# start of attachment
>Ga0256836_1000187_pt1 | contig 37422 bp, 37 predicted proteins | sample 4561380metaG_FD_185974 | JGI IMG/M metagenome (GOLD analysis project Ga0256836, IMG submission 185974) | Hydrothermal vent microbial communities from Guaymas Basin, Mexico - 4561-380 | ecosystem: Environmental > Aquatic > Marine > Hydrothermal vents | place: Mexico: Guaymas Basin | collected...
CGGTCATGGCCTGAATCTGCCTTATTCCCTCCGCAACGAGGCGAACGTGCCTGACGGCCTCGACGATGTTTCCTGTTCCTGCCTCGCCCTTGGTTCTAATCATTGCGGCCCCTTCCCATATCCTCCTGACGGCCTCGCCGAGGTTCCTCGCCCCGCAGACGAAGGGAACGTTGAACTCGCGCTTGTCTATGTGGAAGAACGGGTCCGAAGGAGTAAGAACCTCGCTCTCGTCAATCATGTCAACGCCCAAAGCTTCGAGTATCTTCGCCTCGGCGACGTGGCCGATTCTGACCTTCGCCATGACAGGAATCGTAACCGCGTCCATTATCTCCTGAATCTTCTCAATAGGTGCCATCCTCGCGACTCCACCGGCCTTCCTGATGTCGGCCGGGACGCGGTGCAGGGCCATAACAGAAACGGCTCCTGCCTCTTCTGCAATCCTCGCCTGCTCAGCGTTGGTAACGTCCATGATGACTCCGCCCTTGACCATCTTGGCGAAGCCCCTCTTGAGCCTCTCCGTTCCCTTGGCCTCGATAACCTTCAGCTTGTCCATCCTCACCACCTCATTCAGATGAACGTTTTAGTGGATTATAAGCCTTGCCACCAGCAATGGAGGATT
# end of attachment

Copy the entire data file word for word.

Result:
>Ga0256836_1000187_pt1 | contig 37422 bp, 37 predicted proteins | sample 4561380metaG_FD_185974 | JGI IMG/M metagenome (GOLD analysis project Ga0256836, IMG submission 185974) | Hydrothermal vent microbial communities from Guaymas Basin, Mexico - 4561-380 | ecosystem: Environmental > Aquatic > Marine > Hydrothermal vents | place: Mexico: Guaymas Basin | collected...
CGGTCATGGCCTGAATCTGCCTTATTCCCTCCGCAACGAGGCGAACGTGCCTGACGGCCTCGACGATGTTTCCTGTTCCTGCCTCGCCCTTGGTTCTAATCATTGCGGCCCCTTCCCATATCCTCCTGACGGCCTCGCCGAGGTTCCTCGCCCCGCAGACGAAGGGAACGTTGAACTCGCGCTTGTCTATGTGGAAGAACGGGTCCGAAGGAGTAAGAACCTCGCTCTCGTCAATCATGTCAACGCCCAAAGCTTCGAGTATCTTCGCCTCGGCGACGTGGCCGATTCTGACCTTCGCCATGACAGGAATCGTAACCGCGTCCATTATCTCCTGAATCTTCTCAATAGGTGCCATCCTCGCGACTCCACCGGCCTTCCTGATGTCGGCCGGGACGCGGTGCAGGGCCATAACAGAAACGGCTCCTGCCTCTTCTGCAATCCTCGCCTGCTCAGCGTTGGTAACGTCCATGATGACTCCGCCCTTGACCATCTTGGCGAAGCCCCTCTTGAGCCTCTCCGTTCCCTTGGCCTCGATAACCTTCAGCTTGTCCATCCTCACCACCTCATTCAGATGAACGTTTTAGTGGATTATAAGCCTTGCCACCAGCAATGGAGGATT